Only two days after the conclusion of an historic meeting in the Siberian city of Krasnoyarsk between Russian president Boris Yeltsin and Japanese prime minister Ryutaro Hashimoto, officials in Moscow and Tokyo yesterday began to bicker over precisely what the two leaders had agreed upon. The November 1-2 meeting had produced a series of preliminary accords aimed at expanding trade and economic ties between the two countries, a goal long sought by Moscow. It also produced a political pledge, of a type long sought by Tokyo, that the two countries would seek by the end of this century to reach agreement on a peace treaty that would fully normalize bilateral relations. (See Monitor, November 5)
But the Kuril Islands territorial dispute has been the major obstacle to improved Russian-Japanese economic relations as well as to progress on a peace treaty, and Hashimoto yesterday publicly denied Russian press reports suggesting that Tokyo had agreed in Krasnoyarsk to decouple the peace treaty from the territorial issue. In remarks to reporters the Japanese leader insisted that, in accordance with the 1993 Tokyo Declaration, resolution of the territorial issue must precede the conclusion of a peace treaty. A Japanese Foreign Ministry spokesman reiterated that point. He told the press that the Yeltsin-Hashimoto agreement reached in Krasnoyarsk had made it "very clear" that the endeavor to conclude a peace treaty would be based on the 1993 Declaration, which, he said, leaves no doubt that the territorial issue must be resolved before conclusion of a treaty. "We naturally assume that we resolve these territorial issues in order to conclude a peace treaty," he added.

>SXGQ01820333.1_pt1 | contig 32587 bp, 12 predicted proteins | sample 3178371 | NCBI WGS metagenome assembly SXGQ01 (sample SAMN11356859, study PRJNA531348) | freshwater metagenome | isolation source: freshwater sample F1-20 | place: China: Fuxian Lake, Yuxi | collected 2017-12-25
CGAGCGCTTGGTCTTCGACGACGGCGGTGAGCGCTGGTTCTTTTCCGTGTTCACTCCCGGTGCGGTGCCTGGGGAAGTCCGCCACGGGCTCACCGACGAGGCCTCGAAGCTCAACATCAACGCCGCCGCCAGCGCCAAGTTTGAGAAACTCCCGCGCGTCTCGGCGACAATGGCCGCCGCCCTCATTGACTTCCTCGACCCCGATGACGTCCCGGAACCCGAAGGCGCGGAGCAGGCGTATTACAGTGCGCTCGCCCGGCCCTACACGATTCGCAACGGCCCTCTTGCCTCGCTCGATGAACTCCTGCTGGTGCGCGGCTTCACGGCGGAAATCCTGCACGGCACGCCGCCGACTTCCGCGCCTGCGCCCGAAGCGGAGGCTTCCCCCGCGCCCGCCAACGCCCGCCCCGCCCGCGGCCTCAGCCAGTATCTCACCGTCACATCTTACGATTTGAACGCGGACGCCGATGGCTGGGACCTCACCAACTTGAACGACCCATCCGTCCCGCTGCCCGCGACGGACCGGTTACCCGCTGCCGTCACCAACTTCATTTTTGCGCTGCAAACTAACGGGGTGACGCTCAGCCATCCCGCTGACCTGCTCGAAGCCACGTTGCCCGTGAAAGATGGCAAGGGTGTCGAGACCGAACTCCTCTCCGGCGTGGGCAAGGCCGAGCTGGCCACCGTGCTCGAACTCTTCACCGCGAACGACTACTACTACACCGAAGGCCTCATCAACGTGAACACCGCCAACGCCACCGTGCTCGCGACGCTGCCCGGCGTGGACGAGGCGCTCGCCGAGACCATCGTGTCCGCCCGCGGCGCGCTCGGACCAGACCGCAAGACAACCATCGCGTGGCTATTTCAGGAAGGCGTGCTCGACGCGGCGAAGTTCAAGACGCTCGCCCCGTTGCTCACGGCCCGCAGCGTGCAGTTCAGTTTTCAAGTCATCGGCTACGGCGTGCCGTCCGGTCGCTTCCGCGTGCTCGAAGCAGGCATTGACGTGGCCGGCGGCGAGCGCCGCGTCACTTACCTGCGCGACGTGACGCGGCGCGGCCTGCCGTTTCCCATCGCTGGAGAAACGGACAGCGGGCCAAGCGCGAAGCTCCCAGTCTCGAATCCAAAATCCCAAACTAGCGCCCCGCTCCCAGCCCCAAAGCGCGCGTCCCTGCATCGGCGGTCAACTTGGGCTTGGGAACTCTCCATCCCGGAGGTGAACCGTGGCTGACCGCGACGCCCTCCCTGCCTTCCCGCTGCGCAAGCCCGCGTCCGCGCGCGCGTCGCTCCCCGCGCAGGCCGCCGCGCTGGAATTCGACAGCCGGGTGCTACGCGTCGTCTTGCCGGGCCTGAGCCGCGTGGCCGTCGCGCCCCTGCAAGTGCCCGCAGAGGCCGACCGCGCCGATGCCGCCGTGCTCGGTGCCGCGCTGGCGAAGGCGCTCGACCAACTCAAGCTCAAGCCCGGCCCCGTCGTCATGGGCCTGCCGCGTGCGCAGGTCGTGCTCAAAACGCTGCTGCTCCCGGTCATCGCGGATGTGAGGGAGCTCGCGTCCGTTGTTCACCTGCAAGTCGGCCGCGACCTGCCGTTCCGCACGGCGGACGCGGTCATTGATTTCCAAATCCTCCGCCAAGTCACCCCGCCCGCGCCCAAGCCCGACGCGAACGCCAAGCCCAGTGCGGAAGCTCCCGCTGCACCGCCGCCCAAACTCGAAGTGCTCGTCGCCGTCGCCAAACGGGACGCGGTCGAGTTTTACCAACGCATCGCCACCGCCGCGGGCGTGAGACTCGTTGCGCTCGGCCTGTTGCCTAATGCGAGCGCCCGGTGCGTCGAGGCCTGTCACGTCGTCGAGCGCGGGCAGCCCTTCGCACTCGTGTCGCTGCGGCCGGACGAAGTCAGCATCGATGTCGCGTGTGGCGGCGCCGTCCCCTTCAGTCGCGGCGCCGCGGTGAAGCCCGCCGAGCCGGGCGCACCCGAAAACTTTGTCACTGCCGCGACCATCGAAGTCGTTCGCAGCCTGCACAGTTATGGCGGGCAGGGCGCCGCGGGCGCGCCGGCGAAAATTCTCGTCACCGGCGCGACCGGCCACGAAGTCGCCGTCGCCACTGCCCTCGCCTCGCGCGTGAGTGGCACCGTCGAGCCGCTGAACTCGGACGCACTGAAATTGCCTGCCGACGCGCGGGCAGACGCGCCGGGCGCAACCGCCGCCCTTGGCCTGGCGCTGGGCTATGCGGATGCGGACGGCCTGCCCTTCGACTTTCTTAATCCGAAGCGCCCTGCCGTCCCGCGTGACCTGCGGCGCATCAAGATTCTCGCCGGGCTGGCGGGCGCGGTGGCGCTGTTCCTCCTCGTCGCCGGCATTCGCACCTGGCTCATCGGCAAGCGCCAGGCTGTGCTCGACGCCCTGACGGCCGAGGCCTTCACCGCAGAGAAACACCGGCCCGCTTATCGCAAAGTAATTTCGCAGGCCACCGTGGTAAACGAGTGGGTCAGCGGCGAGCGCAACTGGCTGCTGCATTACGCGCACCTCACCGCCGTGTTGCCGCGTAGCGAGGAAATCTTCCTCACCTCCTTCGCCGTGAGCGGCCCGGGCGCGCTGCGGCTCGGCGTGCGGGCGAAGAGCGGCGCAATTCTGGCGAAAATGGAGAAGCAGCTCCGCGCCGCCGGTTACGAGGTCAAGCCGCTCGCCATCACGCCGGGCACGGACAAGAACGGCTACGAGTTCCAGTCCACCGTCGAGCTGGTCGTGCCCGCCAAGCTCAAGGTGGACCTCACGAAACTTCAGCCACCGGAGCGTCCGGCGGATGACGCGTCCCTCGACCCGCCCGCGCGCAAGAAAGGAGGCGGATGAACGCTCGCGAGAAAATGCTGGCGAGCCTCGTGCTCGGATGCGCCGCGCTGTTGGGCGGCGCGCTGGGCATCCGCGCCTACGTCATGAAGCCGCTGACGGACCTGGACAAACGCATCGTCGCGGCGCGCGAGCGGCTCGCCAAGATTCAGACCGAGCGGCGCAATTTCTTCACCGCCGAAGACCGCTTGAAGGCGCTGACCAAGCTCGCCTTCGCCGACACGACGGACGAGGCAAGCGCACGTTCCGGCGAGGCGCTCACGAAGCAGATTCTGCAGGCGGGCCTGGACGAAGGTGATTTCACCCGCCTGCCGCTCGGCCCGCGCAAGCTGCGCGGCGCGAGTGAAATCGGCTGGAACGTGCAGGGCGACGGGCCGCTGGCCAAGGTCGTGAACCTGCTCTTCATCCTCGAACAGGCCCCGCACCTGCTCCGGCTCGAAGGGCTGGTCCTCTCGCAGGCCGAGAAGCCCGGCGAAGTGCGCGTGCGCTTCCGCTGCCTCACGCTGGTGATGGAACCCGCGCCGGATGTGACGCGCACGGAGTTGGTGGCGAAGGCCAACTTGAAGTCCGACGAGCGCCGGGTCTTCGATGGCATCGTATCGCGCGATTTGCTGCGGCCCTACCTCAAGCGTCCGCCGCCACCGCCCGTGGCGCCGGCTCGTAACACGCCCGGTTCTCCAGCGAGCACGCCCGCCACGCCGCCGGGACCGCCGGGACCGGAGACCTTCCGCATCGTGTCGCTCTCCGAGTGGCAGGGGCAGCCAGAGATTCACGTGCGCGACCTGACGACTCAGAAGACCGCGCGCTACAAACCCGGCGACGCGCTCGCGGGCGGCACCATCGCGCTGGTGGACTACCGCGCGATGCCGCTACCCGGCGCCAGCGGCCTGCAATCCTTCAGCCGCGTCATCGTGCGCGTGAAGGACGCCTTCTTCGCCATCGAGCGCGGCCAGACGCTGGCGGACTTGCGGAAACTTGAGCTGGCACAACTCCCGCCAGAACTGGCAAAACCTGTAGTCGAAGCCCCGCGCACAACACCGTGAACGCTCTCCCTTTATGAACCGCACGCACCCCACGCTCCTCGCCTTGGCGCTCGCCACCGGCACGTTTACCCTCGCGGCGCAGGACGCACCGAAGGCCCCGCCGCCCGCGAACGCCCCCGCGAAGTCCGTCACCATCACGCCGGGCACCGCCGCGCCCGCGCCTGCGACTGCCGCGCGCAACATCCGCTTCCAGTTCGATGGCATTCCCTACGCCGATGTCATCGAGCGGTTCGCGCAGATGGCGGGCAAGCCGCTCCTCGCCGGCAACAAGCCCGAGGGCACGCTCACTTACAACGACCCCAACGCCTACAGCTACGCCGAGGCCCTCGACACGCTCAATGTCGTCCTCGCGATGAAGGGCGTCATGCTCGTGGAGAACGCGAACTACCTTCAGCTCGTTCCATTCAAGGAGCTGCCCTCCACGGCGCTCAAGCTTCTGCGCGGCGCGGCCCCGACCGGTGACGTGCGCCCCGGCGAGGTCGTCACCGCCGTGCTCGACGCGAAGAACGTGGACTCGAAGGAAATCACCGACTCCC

Yesterday’s note of dissonance, which also included a denial by Russia’s Foreign Ministry that Yeltsin and Hashimoto had "bitterly debated" the time horizon for peace treaty negotiations, follows several days in which officials and press reports in both countries were virtually unanimous in applauding the November 1-2 meeting and in claiming that it had far exceeded the expectations of both sides. Russian sources tended to emphasize the importance of the trust and friendship that had been established between Yeltsin and Hashimoto, while the Japanese side hailed progress on the political issue. (Itar-Tass, Kyodo, November 3-4; UPI, November 3)
The extent to which the preliminary agreements reached in Krasnoyarsk can be actualized will become clearer in the weeks and months to come. Russian foreign minister Yevgeny Primakov is to visit Tokyo later this month with that goal in mind, while another informal meeting between Yeltsin and Hashimoto is scheduled for the spring. In the meantime, Yeltsin is unlikely to find much public support in Russia for concessions to Japan on the territorial issue, and pressure from Tokyo for progress in that area could undermine amity on other issues. The potential for discord over the Russian-controlled islands, called the Northern Territories in Japan, was underscored again yesterday when local authorities in Russia’s Sakhalin region unveiled a monument to commemorate what was said to be the 300th anniversary of the discovery of the southern Kuril Islands by Russian explorers. Japan’s consulate-general in Khabarovsk expressed "perplexity" over the ceremony and called it "an insult to the national feelings of the Japanese." (Itar-Tass, November 4)
Yeltsin Delays Final Decision on Burial of Russia’s Last Tsar.